Shrimp Étouffée Goes Tex-Mex at Sandy Witch

The Swamp Thing stuffs and smothers a burrito with shrimp étouffée.

By Katharine Shilcutt March 21, 2014

Don't let the name fool you: Sandy Witch Sandwich Company has been experimenting with a lot more than just simple sandwiches lately. In recent weeks, I've indulged in a chicken-fried steak sandwich topped with buttermilk gravy and pickled okra, devoured a Frito pie topped with beer queso and a fried egg, and marveled at photos of the Elvis on Oxy burger topped with peanut butter, bacon jam, and pimento cheese on Sandy Witch's Instagram account.

Sandy Witch Sandwich Co.
1010 Banks (inside Grand Prize Bar)

The newest creation at Sandy Witch is called the Swamp Thing, which marries a burrito ahogado—a "drowned" burrito typically stuffed with rice and beef or chicken and covered with chili and cheese—with a Cajun classic: shrimp étouffée.

Ironically, the word étouffée means stuffed, though étouffée as it's typically served is just a seafood gravy ladled over rice, not stuffed with or into anything at all. Calleo takes the dish's name literally by stuffing a burrito with rice and étouffée, then pouring more of the shrimp étouffée gravy on top.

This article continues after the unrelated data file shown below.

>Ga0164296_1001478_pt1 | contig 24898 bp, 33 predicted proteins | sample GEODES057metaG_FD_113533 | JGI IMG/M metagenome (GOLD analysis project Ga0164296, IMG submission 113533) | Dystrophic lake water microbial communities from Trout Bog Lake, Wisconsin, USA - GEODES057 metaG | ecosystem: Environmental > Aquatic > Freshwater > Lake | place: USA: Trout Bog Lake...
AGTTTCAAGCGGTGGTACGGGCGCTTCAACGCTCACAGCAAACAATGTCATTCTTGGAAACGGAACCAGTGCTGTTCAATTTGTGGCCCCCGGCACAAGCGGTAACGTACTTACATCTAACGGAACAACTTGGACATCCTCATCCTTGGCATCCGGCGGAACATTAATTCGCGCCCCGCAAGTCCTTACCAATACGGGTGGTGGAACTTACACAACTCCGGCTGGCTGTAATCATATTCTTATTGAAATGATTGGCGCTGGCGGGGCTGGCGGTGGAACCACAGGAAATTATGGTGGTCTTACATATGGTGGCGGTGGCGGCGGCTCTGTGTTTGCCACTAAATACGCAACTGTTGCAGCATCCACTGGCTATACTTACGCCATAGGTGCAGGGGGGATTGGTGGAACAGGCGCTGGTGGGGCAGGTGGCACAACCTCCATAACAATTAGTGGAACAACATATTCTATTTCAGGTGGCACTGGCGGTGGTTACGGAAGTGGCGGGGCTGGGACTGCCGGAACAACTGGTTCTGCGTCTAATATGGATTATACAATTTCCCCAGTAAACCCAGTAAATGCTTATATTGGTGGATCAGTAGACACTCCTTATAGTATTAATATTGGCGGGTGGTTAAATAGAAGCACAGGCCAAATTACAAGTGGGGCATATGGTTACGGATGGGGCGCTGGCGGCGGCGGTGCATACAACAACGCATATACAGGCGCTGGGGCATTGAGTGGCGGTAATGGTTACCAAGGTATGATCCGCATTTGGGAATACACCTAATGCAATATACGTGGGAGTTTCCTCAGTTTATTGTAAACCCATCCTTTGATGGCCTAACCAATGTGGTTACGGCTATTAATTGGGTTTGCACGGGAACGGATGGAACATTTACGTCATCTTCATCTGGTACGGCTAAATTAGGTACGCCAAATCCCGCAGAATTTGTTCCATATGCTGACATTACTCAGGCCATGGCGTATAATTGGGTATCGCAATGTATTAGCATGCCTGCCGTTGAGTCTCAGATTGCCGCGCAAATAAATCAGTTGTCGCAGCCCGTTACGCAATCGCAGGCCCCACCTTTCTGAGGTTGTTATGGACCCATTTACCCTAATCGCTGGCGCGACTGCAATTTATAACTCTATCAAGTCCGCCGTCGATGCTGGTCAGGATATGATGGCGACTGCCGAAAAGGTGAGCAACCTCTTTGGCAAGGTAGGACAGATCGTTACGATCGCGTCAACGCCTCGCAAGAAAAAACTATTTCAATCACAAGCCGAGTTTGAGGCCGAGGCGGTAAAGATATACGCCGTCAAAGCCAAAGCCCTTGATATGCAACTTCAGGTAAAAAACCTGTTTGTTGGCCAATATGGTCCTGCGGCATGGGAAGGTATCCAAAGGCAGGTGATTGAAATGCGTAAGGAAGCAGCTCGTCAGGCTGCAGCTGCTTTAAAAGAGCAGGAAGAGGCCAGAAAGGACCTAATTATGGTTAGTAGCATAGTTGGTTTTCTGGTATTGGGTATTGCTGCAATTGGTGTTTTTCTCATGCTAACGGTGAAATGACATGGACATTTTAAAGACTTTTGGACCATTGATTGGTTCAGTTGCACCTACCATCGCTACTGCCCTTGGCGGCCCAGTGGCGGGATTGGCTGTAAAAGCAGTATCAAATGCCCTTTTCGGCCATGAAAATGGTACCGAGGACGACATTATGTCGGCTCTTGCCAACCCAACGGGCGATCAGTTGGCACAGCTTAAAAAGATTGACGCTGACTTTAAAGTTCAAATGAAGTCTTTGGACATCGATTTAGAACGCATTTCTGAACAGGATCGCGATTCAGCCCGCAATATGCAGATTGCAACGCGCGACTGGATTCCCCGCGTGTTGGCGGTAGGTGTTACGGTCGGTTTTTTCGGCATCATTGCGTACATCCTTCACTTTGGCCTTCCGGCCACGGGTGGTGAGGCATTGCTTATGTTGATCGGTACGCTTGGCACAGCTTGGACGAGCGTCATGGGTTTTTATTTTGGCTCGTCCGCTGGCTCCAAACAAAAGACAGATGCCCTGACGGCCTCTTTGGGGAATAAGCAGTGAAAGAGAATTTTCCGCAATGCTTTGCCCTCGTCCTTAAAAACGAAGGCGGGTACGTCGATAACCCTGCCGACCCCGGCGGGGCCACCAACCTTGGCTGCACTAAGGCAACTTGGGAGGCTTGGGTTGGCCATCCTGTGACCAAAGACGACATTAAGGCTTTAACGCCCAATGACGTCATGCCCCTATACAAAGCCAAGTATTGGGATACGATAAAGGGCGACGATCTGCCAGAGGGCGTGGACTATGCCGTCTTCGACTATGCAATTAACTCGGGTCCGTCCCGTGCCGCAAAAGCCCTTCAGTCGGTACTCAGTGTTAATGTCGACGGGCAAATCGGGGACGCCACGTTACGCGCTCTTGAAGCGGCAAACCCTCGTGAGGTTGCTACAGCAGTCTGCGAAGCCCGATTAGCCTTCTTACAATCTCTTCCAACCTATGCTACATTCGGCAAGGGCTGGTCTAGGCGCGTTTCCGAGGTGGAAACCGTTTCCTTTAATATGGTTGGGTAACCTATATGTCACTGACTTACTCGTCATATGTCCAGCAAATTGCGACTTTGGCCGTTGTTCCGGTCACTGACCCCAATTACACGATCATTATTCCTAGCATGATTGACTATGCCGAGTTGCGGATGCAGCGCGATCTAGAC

Though Calleo says he'd never made an étouffée before experimenting with the batch he created on Wednesday, he lucked into getting a sack of free shrimp shells from Airline Seafood when he went to purchase his shrimp. The shells made for an excellent stock, which Calleo and sous chef Vanessa Campbell used as a base for a velvety gravy peppered with Tabasco and studded with fat, sweet Gulf Shrimp.

The Swamp Thing from start to finish.

I struggled to cut my Swamp Thing into neat pieces while perched at one of the rickety tables inside Grand Prize Bar, where Sandy Witch Sandwich Company operates daily from 5 p.m. to 2 a.m., but the mess was half the fun. This is pub grub, after all—though more in the vein of the thoughtful pub grub at Petrol Station as opposed to the pizza rolls and wings often found elsewhere.

That's not to say you can't get wings at Sandy Witch too, however. Calleo brought out a basket of his new Crow's Wings to sample while I tried to finish my Swamp Thing (I eventually had to admit defeat). Brined for 24 hours then tossed with a homemade whisky-buffalo glaze, the wings taste like the adult version of the ones you sucked clean by the dozen in college, polished off with a pitcher of Miller Lite. And therein lies the appeal of Sandy Witch: thoughtful, creative dishes that still let you indulge your childish side. Well, that and the fact that you can get a burrito stuffed with shrimp étouffée at 1 a.m. on a Tuesday night.


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